Tuesday, 13 July 2010

My Lake District Hell

I'm off to the Lake District for a few days tomorrow - that'll make it rain. (Have you SEEN the weather forecast?)

Having never really been there before (just a couple of days a few years ago, or driving through en route to Scotland) - which is crazy considering some of the places I have been - my impression has always been of somewhere bleak and damp, looming hills, without the easy charm and ice-cream-scoffing nuns of say, the Italian Lakes.

It will be heaving with holiday-makers, awash with torrential floods and snooing with* murderous taxi drivers.

So I was delighted to find in a guide book in the library a couple of quotes that matched my own (probably errant) expectations:

William Gilpin, on Grasmere: "The whole view is entirely of the horrid kind. Not a tree appeared to add the least chearfulness [sic] to it. With regard to the adorning of such a scene with figures, nothing could suit it better than a group of banditti. of all the scenes I ever saw this was the most adapted to the perpetration of some dreadful deed."

Daniel Defoe, from A Tour Through the Whole Island of Great Britain (English Library) on Westmorland in the 1720s: “a country eminent for being the wildest, most barren and frightful of any that I have passed over in England, or even Wales itself.”

This quote is especially enjoyable as it manages to put the boot in about Wales in the same breath.

And was it not Wordsworth himself who wrote (in an early draft):

I wandered moaning with the crowds
That blot the highways, hills and vales
When all at once I saw some clouds
Oh bloody hell, it's grim as Wales.

Let's hope I'm wrong. It happens. After all the Lake District was voted Britain's greatest natural wonder ahead of Scottish Highlands. Of course I daren't say anything against the Highlands or The Good Doctor will bite my knees.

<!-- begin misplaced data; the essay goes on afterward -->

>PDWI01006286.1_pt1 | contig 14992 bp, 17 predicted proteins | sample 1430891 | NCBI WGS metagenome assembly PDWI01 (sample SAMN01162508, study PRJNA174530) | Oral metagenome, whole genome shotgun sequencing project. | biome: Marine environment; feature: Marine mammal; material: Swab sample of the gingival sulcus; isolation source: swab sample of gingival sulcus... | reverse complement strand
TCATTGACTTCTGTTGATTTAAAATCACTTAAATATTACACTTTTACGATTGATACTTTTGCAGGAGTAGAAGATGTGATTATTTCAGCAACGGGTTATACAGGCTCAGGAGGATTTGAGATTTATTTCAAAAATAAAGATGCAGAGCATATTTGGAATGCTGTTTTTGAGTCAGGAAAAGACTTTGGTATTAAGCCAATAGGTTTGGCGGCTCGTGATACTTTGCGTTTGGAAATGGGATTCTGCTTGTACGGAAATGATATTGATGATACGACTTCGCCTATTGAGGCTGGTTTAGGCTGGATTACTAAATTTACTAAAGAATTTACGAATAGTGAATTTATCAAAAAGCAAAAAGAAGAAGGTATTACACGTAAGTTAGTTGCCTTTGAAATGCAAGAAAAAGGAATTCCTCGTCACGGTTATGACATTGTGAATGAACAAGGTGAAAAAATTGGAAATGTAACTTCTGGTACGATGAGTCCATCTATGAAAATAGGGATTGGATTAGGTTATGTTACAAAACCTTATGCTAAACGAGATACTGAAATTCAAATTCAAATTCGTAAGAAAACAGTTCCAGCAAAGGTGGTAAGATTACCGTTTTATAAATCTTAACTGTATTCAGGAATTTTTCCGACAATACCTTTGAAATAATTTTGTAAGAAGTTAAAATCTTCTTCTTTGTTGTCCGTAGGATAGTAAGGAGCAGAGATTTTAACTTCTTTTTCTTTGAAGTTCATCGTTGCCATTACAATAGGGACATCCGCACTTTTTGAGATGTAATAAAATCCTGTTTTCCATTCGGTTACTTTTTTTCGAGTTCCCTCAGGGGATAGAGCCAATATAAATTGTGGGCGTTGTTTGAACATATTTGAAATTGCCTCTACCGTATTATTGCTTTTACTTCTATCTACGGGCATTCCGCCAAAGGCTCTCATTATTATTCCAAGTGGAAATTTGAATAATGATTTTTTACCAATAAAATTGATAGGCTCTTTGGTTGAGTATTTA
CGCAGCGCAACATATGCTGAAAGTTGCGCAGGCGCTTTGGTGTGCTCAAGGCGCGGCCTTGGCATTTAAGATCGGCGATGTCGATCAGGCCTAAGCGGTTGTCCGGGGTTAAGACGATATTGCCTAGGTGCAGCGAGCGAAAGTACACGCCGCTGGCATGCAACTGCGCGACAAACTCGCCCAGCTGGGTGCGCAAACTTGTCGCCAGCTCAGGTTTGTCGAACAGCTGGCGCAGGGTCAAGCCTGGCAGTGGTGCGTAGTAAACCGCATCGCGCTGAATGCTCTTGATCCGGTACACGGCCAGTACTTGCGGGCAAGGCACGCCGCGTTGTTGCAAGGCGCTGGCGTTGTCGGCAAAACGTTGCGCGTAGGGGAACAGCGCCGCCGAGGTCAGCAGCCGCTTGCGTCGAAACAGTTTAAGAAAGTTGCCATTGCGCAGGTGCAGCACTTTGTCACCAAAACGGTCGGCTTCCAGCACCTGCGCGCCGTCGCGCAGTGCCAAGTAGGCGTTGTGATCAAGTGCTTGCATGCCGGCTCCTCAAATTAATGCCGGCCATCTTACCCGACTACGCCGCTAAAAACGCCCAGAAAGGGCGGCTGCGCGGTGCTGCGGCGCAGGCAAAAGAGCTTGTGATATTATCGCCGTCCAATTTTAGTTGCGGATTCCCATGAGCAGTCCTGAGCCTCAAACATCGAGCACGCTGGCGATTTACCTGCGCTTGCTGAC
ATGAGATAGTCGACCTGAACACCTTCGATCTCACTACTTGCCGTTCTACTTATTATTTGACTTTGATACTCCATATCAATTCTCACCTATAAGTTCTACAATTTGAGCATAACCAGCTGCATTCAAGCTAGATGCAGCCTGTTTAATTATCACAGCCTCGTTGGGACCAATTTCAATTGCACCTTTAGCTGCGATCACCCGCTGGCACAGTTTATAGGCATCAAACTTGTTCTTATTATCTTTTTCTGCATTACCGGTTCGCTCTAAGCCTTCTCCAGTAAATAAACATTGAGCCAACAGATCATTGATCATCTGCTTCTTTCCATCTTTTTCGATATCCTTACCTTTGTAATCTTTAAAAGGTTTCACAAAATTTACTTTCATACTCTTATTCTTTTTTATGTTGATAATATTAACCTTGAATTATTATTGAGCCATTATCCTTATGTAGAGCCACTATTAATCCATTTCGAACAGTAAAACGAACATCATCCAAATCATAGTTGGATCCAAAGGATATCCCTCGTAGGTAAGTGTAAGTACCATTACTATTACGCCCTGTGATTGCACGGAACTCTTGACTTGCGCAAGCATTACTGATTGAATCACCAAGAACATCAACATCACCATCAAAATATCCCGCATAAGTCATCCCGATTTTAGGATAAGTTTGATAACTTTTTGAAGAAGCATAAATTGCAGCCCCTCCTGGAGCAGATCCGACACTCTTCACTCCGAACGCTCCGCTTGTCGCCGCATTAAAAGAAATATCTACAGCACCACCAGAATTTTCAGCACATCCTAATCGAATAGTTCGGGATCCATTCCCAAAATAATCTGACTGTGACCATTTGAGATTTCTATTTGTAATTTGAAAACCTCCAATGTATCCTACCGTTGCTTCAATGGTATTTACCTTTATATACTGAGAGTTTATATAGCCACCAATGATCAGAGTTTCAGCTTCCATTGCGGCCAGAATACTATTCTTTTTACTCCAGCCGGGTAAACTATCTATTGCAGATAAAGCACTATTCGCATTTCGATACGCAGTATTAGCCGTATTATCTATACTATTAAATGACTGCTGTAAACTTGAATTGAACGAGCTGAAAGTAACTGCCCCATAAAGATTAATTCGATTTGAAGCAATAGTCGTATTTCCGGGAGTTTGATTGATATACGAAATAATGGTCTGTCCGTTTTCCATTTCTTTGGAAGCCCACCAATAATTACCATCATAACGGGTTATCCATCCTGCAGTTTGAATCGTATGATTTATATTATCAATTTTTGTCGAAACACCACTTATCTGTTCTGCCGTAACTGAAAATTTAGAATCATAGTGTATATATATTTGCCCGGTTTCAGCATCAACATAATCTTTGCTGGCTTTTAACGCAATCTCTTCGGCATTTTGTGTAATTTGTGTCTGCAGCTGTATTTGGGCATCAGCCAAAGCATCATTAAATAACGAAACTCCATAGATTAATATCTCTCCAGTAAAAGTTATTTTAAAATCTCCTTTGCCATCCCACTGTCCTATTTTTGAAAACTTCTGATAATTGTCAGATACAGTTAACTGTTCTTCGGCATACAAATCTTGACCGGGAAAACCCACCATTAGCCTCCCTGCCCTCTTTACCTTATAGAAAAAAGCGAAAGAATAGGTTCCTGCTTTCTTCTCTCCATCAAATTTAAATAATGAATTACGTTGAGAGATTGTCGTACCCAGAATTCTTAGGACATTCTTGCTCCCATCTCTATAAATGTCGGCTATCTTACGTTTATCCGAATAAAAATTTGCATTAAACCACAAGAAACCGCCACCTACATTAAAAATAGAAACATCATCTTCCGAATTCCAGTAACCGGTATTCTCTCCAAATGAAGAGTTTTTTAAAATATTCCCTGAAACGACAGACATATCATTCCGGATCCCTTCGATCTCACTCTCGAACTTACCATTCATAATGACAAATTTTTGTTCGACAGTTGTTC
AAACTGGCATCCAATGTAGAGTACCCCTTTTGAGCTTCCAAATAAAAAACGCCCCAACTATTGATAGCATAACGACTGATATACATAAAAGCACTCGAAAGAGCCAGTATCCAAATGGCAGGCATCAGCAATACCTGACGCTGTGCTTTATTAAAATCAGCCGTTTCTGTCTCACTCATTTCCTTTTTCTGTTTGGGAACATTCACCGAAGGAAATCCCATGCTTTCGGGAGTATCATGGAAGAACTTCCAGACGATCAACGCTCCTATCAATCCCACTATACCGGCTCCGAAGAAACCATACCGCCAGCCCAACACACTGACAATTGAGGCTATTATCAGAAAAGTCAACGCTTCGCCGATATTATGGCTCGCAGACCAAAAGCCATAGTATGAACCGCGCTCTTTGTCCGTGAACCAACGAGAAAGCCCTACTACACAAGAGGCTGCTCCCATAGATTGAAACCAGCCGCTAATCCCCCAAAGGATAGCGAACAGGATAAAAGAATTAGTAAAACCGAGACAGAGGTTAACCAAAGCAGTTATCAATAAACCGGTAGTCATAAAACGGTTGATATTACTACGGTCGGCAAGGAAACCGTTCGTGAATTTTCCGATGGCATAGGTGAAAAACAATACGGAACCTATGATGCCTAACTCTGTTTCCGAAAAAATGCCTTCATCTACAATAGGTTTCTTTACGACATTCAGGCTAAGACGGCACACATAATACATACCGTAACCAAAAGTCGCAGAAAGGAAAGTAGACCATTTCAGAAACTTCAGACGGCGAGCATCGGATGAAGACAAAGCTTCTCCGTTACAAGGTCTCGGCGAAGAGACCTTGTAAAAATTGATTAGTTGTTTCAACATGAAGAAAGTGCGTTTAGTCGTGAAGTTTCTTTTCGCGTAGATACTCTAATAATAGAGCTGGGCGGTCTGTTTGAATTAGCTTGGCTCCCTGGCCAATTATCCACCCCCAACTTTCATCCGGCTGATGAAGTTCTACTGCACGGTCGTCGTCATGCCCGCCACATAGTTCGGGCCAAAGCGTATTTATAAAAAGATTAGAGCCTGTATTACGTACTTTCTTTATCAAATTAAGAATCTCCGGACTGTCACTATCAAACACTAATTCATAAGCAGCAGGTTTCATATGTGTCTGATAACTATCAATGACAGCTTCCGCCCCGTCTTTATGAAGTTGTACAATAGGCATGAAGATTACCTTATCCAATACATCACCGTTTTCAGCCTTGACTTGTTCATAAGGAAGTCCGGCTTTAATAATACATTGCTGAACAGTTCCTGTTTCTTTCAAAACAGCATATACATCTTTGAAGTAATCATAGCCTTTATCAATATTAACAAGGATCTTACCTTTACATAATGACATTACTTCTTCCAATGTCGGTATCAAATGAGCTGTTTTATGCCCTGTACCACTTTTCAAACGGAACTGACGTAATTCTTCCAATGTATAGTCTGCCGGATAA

So I may or may not be online before Sunday depending on wifi - but feel free to agree or disagree wildly in the comments if you feel inclined.

* This is an expression my mum uses but most people claim never to have heard of such a thing - this might be one for the Inkyfool


  1. We've been to the Lakes a few times. The first time, in 1970, four scruffy lads arrived at a remote B&B after ten nights of fermenting in cheap sleeping bags. I'm saving the rest of this tale for a future post.

    Have fun!

  2. I was there once, for an evening, with a bunch of Canadian travel agents on a really-quick-tour of Britain. Having had quite enough of them after a day on the bus I spent the evening in my room. Left the next morning, no wiser as to the charms - or not - of the Lake District. I'm sure you'll have a better time.

  3. Oh, I wish you well! Weather forecast in my neck of the woods is diabolical! Pardon my laughter. :)

  4. Martin & Deborah - you've both whetted my appetite with your hints of your Lake District tales - much more interesting than mine, which was a bit like a... wet weekend.

    Jinksy - you can stop laughing now, thank you very much

  5. I have never heard the phrase snooing with, and nor has the OED (not that that means much). If forced (which seems unlikely) I would take a guess at a variant of snowing with (which also seems unlikely).
    The good thing is that it's one of those phrases where the meaning is immediately obvious without any need of explanation.
    In the Lake District the best it ever does is mizzle.